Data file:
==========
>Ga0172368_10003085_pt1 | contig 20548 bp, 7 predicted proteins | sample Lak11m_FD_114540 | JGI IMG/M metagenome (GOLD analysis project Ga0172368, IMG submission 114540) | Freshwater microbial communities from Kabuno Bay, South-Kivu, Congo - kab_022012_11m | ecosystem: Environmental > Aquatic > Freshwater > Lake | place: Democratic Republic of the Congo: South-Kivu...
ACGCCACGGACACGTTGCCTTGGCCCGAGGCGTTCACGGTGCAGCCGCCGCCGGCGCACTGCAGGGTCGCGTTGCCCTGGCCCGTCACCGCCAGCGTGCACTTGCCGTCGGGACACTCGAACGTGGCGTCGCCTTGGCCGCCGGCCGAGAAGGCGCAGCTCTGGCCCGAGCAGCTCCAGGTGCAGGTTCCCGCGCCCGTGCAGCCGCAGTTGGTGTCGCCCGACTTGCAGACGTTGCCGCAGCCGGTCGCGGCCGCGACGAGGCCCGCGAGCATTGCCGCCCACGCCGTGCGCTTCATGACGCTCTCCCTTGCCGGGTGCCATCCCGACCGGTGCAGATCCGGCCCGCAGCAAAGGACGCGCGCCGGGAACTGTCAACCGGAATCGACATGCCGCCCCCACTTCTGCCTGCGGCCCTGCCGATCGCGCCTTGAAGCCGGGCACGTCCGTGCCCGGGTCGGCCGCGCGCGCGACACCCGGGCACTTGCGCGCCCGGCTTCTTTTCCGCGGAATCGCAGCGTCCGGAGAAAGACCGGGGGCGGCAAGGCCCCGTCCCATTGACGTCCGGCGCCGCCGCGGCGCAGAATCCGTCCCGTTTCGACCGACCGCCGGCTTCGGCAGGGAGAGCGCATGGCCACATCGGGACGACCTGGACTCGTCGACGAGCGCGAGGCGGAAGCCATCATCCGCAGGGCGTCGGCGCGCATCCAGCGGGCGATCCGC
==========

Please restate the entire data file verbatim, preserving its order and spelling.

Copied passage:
>Ga0172368_10003085_pt1 | contig 20548 bp, 7 predicted proteins | sample Lak11m_FD_114540 | JGI IMG/M metagenome (GOLD analysis project Ga0172368, IMG submission 114540) | Freshwater microbial communities from Kabuno Bay, South-Kivu, Congo - kab_022012_11m | ecosystem: Environmental > Aquatic > Freshwater > Lake | place: Democratic Republic of the Congo: South-Kivu...
ACGCCACGGACACGTTGCCTTGGCCCGAGGCGTTCACGGTGCAGCCGCCGCCGGCGCACTGCAGGGTCGCGTTGCCCTGGCCCGTCACCGCCAGCGTGCACTTGCCGTCGGGACACTCGAACGTGGCGTCGCCTTGGCCGCCGGCCGAGAAGGCGCAGCTCTGGCCCGAGCAGCTCCAGGTGCAGGTTCCCGCGCCCGTGCAGCCGCAGTTGGTGTCGCCCGACTTGCAGACGTTGCCGCAGCCGGTCGCGGCCGCGACGAGGCCCGCGAGCATTGCCGCCCACGCCGTGCGCTTCATGACGCTCTCCCTTGCCGGGTGCCATCCCGACCGGTGCAGATCCGGCCCGCAGCAAAGGACGCGCGCCGGGAACTGTCAACCGGAATCGACATGCCGCCCCCACTTCTGCCTGCGGCCCTGCCGATCGCGCCTTGAAGCCGGGCACGTCCGTGCCCGGGTCGGCCGCGCGCGCGACACCCGGGCACTTGCGCGCCCGGCTTCTTTTCCGCGGAATCGCAGCGTCCGGAGAAAGACCGGGGGCGGCAAGGCCCCGTCCCATTGACGTCCGGCGCCGCCGCGGCGCAGAATCCGTCCCGTTTCGACCGACCGCCGGCTTCGGCAGGGAGAGCGCATGGCCACATCGGGACGACCTGGACTCGTCGACGAGCGCGAGGCGGAAGCCATCATCCGCAGGGCGTCGGCGCGCATCCAGCGGGCGATCCGC